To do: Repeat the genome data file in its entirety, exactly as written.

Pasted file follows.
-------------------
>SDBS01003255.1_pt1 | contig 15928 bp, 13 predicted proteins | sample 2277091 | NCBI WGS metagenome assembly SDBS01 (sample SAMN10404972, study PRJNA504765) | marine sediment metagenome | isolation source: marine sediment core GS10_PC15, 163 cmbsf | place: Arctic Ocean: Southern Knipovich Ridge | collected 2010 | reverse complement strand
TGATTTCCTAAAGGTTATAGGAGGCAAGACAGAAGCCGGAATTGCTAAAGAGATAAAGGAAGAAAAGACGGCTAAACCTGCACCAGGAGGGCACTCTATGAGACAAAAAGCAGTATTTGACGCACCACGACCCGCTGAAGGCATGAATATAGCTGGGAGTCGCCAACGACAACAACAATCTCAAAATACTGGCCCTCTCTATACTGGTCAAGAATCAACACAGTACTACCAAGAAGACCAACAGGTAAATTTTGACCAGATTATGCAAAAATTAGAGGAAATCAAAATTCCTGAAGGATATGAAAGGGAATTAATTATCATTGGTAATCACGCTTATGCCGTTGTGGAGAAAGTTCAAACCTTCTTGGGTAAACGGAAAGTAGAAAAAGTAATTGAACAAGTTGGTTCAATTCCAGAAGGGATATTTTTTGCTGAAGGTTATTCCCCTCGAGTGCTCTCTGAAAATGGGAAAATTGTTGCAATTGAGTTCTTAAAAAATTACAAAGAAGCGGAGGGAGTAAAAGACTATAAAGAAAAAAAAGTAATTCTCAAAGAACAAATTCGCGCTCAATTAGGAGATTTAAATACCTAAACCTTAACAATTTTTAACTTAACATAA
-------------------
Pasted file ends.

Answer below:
>SDBS01003255.1_pt1 | contig 15928 bp, 13 predicted proteins | sample 2277091 | NCBI WGS metagenome assembly SDBS01 (sample SAMN10404972, study PRJNA504765) | marine sediment metagenome | isolation source: marine sediment core GS10_PC15, 163 cmbsf | place: Arctic Ocean: Southern Knipovich Ridge | collected 2010 | reverse complement strand
TGATTTCCTAAAGGTTATAGGAGGCAAGACAGAAGCCGGAATTGCTAAAGAGATAAAGGAAGAAAAGACGGCTAAACCTGCACCAGGAGGGCACTCTATGAGACAAAAAGCAGTATTTGACGCACCACGACCCGCTGAAGGCATGAATATAGCTGGGAGTCGCCAACGACAACAACAATCTCAAAATACTGGCCCTCTCTATACTGGTCAAGAATCAACACAGTACTACCAAGAAGACCAACAGGTAAATTTTGACCAGATTATGCAAAAATTAGAGGAAATCAAAATTCCTGAAGGATATGAAAGGGAATTAATTATCATTGGTAATCACGCTTATGCCGTTGTGGAGAAAGTTCAAACCTTCTTGGGTAAACGGAAAGTAGAAAAAGTAATTGAACAAGTTGGTTCAATTCCAGAAGGGATATTTTTTGCTGAAGGTTATTCCCCTCGAGTGCTCTCTGAAAATGGGAAAATTGTTGCAATTGAGTTCTTAAAAAATTACAAAGAAGCGGAGGGAGTAAAAGACTATAAAGAAAAAAAAGTAATTCTCAAAGAACAAATTCGCGCTCAATTAGGAGATTTAAATACCTAAACCTTAACAATTTTTAACTTAACATAA